Never the most political of bands in their early years (like most hardcore-based metal bands, they trod a path marked by earnest but often unfocused, generalized social commentary), New Jersey's God Forbid appear ready to run for office with their fourth album, 2005's IV: Constitution of Treason. Or at least ready to tear the "office" down, judging by the album's incendiary lyrics foreseeing an apocalyptic new world disorder. Obviously imagined, but also rooted in grimly contemporary historical forecasts, their three-part, ten-song "Constitution" moves from worldwide nuclear destruction (no surprise there -- see "The End of the World"), to a stone-aged aftermath ("The Lonely Dead" --not quite Mad Max, but close), to the emergence of an unlikely messiah-cum-martyr (not again! see "To the Fallen Hero"), and, finally, a gradual regeneration of "civilized" humanity possessing belief systems disturbingly similar to those of old (yes, again -- see "Crucify Your Beliefs"). Through it all, suspension of disbelief definitely helps one get with the overwrought story line, but it's a boatload of inspired music that really cushions the passage, with the tracks named above as well as further highlights "Chains of Humanity," "Into the Wasteland," and the title cut proving among the most memorable and inventive of God Forbid's career. And if all of the above sounds eerily familiar to survivors of the original '80s thrash metal movement, these will be happy to know that the Coyle brothers' abundant deployment of jagged thrash metal riffing -- as much as their apocalyptic subject matter -- is in fact one of the album's greatest strengths. Besides perfectly offsetting the inevitable doses of melodic passages and alternating clean/screamed vocals typical of God Forbid and their metalcore generation, they help lend a timelessness to Constitution of Treason that any album should aspire to. And for a band that almost threw in the towel the year before, all of that makes this an even greater triumph.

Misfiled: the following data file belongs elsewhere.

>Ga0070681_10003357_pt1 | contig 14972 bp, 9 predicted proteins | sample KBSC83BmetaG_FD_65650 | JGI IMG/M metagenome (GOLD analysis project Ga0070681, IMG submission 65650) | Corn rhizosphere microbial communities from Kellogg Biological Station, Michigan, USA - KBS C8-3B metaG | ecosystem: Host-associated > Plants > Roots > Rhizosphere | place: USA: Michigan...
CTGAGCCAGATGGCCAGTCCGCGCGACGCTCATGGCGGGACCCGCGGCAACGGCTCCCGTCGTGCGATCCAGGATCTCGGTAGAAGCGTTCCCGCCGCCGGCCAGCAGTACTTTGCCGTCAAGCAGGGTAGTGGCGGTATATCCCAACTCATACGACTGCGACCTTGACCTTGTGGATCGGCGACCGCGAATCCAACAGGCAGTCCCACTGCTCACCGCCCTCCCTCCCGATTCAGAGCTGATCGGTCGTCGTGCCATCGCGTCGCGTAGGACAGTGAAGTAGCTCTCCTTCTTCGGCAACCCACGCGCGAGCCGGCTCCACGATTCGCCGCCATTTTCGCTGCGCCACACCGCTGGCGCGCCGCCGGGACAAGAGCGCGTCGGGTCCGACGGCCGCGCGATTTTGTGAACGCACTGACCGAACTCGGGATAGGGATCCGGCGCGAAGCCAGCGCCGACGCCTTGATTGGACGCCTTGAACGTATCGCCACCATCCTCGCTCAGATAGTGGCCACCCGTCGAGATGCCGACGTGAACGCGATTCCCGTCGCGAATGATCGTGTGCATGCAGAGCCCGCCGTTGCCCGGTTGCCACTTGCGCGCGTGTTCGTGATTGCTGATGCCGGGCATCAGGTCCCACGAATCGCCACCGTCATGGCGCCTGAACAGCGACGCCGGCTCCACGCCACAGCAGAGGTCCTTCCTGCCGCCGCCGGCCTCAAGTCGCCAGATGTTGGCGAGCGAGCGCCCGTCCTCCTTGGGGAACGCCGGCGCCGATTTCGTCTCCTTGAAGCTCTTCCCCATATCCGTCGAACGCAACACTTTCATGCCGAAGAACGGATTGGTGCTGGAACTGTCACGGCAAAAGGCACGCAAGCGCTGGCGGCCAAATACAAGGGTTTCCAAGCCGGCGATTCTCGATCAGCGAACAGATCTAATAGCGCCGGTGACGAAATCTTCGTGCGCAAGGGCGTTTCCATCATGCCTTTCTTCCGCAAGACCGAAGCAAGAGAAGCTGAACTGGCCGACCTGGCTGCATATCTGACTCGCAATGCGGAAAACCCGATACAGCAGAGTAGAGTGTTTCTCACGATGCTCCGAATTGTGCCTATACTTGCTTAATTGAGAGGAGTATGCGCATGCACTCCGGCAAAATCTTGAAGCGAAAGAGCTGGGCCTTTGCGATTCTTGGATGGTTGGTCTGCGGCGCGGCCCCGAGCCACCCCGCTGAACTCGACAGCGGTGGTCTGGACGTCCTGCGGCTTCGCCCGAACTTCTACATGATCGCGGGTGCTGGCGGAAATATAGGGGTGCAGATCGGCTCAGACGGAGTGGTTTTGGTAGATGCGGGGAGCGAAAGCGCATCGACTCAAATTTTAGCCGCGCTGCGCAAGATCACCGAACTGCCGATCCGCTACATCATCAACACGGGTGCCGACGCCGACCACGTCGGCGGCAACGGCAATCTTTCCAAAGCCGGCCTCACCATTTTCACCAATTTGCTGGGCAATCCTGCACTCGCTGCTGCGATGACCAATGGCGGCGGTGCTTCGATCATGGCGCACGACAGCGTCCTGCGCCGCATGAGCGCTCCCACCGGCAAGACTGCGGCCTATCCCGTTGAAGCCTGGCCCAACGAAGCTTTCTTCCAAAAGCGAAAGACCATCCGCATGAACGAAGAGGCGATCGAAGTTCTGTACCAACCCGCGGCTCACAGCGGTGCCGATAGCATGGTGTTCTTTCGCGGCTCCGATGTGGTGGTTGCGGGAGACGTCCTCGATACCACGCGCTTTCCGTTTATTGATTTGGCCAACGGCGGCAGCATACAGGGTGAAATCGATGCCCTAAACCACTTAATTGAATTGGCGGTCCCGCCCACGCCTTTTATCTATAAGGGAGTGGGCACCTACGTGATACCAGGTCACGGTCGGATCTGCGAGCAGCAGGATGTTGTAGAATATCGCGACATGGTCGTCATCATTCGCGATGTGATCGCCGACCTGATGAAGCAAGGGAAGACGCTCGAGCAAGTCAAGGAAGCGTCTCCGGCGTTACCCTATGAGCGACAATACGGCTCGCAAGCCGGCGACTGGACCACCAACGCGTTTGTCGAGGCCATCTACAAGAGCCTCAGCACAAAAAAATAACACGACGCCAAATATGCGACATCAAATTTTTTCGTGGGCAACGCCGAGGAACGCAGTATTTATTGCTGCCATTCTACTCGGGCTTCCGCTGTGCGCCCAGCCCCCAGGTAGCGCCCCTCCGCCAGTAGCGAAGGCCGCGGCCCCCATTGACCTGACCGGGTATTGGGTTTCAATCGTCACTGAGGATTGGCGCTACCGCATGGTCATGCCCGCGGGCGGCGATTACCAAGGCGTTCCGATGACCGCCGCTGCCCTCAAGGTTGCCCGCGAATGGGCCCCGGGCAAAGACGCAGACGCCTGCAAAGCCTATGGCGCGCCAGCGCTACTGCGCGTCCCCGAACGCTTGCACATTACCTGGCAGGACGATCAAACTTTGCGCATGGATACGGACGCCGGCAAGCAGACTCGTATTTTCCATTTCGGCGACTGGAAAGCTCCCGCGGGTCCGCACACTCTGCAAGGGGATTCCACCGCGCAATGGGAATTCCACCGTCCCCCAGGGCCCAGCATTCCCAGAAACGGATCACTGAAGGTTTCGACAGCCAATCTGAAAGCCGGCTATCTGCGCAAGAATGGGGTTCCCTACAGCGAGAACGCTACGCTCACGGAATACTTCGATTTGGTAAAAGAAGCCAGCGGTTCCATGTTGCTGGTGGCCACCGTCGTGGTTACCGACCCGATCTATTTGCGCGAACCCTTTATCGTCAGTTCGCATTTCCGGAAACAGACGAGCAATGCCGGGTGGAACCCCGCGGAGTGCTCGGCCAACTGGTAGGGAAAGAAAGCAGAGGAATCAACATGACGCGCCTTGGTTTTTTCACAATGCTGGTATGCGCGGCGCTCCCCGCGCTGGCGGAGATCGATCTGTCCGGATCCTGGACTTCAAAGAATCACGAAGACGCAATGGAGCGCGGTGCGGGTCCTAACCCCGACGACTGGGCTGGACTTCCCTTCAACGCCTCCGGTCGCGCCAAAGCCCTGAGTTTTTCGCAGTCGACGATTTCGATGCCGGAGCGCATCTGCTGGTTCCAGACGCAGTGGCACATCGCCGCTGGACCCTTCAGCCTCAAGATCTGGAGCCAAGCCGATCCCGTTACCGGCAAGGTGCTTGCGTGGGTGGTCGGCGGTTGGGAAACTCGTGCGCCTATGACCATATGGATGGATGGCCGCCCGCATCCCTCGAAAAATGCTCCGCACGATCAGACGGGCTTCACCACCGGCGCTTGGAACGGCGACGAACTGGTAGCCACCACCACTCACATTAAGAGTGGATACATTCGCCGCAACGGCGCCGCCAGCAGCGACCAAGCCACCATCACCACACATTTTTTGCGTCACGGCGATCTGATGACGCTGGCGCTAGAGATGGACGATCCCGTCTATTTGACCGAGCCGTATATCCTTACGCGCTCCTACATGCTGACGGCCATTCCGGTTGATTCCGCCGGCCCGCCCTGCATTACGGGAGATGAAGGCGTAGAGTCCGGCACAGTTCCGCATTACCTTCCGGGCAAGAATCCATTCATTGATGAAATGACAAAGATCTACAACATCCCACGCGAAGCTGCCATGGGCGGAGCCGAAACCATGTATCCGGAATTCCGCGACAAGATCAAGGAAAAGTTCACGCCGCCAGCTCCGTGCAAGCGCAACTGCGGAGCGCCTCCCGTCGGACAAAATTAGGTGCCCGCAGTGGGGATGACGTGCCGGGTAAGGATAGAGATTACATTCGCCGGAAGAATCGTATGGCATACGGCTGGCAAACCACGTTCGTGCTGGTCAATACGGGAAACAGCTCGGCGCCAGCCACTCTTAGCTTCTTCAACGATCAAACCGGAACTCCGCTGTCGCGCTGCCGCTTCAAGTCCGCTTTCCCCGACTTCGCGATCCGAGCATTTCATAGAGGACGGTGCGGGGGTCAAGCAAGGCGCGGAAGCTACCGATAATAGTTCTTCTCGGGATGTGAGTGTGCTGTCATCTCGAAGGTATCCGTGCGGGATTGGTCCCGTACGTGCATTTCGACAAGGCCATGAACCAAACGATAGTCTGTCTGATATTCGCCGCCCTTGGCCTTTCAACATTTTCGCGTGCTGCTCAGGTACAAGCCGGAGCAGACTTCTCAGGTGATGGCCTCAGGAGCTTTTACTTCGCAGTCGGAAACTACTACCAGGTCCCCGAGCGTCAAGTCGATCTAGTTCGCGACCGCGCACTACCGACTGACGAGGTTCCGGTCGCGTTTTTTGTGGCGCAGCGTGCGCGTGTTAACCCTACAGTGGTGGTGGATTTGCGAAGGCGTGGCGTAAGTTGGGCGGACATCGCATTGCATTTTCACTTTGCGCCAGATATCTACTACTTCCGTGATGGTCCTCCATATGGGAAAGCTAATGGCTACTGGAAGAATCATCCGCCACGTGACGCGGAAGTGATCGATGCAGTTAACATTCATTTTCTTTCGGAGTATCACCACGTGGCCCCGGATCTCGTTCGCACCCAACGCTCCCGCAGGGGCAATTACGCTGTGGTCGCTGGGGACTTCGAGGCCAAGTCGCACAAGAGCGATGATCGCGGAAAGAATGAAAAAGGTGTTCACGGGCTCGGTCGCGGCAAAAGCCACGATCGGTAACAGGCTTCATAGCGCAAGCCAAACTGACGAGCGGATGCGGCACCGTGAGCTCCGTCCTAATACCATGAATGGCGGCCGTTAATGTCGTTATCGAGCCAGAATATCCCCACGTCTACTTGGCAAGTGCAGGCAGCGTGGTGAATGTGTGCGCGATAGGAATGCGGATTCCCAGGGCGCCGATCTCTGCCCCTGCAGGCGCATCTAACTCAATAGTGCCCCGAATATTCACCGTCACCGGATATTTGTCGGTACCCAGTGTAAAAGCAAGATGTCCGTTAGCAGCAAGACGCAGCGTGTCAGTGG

AllMusic Review by Eduardo Rivadavia